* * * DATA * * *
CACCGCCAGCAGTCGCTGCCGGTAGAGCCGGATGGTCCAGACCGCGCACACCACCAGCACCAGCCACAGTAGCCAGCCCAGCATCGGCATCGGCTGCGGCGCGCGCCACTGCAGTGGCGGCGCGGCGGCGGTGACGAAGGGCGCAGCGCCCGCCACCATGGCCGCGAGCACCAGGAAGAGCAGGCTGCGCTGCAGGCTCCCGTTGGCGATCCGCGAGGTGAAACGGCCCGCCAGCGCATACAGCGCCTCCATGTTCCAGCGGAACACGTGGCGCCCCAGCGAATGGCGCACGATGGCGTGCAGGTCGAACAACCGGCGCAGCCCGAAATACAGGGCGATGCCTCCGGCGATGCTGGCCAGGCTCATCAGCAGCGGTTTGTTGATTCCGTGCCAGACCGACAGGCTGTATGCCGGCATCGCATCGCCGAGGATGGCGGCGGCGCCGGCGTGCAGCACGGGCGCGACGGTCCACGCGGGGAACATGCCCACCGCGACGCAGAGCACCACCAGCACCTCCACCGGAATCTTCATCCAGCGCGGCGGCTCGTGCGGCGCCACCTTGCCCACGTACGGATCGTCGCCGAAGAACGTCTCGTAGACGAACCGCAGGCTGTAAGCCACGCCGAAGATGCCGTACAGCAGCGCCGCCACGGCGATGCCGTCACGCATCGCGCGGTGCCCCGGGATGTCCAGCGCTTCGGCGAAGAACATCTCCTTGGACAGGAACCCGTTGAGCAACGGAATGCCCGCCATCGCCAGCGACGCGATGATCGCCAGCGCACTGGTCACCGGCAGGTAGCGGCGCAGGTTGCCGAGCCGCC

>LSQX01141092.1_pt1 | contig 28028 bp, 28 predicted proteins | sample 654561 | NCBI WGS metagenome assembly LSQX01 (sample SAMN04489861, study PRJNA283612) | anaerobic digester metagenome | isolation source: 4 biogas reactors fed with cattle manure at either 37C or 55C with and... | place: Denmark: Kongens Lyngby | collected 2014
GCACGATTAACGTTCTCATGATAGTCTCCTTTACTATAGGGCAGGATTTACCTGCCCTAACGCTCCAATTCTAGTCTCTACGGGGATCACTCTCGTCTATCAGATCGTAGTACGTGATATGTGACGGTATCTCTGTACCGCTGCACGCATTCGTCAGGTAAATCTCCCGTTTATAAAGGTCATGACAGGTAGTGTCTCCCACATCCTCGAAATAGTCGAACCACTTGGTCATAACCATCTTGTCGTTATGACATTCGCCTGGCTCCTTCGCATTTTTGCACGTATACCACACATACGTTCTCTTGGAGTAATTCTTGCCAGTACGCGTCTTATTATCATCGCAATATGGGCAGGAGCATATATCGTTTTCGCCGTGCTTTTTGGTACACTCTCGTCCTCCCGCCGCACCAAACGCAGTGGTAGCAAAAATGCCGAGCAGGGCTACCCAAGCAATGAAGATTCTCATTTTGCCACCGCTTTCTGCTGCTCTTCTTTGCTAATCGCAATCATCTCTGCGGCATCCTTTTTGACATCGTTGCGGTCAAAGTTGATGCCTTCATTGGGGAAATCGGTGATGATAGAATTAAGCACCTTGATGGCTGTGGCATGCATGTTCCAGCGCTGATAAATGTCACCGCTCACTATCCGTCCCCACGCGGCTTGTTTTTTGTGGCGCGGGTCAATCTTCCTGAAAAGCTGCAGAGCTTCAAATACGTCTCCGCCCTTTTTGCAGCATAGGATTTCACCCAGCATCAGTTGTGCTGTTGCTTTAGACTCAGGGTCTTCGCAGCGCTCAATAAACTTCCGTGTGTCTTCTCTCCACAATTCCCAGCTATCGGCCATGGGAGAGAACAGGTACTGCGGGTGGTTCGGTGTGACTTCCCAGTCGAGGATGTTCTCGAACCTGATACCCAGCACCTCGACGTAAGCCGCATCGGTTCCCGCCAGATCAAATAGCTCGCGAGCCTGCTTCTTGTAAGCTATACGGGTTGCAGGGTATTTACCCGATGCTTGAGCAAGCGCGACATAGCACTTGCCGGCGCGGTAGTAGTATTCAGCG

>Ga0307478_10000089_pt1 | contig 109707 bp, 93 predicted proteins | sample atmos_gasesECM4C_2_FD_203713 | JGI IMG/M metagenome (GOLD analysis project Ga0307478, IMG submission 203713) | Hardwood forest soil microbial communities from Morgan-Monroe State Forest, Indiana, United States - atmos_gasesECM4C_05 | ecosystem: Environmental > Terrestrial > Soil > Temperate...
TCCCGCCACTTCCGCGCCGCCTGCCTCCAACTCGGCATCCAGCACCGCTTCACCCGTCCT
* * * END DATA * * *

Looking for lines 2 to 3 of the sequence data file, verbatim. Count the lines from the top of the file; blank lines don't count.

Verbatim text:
>LSQX01141092.1_pt1 | contig 28028 bp, 28 predicted proteins | sample 654561 | NCBI WGS metagenome assembly LSQX01 (sample SAMN04489861, study PRJNA283612) | anaerobic digester metagenome | isolation source: 4 biogas reactors fed with cattle manure at either 37C or 55C with and... | place: Denmark: Kongens Lyngby | collected 2014
GCACGATTAACGTTCTCATGATAGTCTCCTTTACTATAGGGCAGGATTTACCTGCCCTAACGCTCCAATTCTAGTCTCTACGGGGATCACTCTCGTCTATCAGATCGTAGTACGTGATATGTGACGGTATCTCTGTACCGCTGCACGCATTCGTCAGGTAAATCTCCCGTTTATAAAGGTCATGACAGGTAGTGTCTCCCACATCCTCGAAATAGTCGAACCACTTGGTCATAACCATCTTGTCGTTATGACATTCGCCTGGCTCCTTCGCATTTTTGCACGTATACCACACATACGTTCTCTTGGAGTAATTCTTGCCAGTACGCGTCTTATTATCATCGCAATATGGGCAGGAGCATATATCGTTTTCGCCGTGCTTTTTGGTACACTCTCGTCCTCCCGCCGCACCAAACGCAGTGGTAGCAAAAATGCCGAGCAGGGCTACCCAAGCAATGAAGATTCTCATTTTGCCACCGCTTTCTGCTGCTCTTCTTTGCTAATCGCAATCATCTCTGCGGCATCCTTTTTGACATCGTTGCGGTCAAAGTTGATGCCTTCATTGGGGAAATCGGTGATGATAGAATTAAGCACCTTGATGGCTGTGGCATGCATGTTCCAGCGCTGATAAATGTCACCGCTCACTATCCGTCCCCACGCGGCTTGTTTTTTGTGGCGCGGGTCAATCTTCCTGAAAAGCTGCAGAGCTTCAAATACGTCTCCGCCCTTTTTGCAGCATAGGATTTCACCCAGCATCAGTTGTGCTGTTGCTTTAGACTCAGGGTCTTCGCAGCGCTCAATAAACTTCCGTGTGTCTTCTCTCCACAATTCCCAGCTATCGGCCATGGGAGAGAACAGGTACTGCGGGTGGTTCGGTGTGACTTCCCAGTCGAGGATGTTCTCGAACCTGATACCCAGCACCTCGACGTAAGCCGCATCGGTTCCCGCCAGATCAAATAGCTCGCGAGCCTGCTTCTTGTAAGCTATACGGGTTGCAGGGTATTTACCCGATGCTTGAGCAAGCGCGACATAGCACTTGCCGGCGCGGTAGTAGTATTCAGCG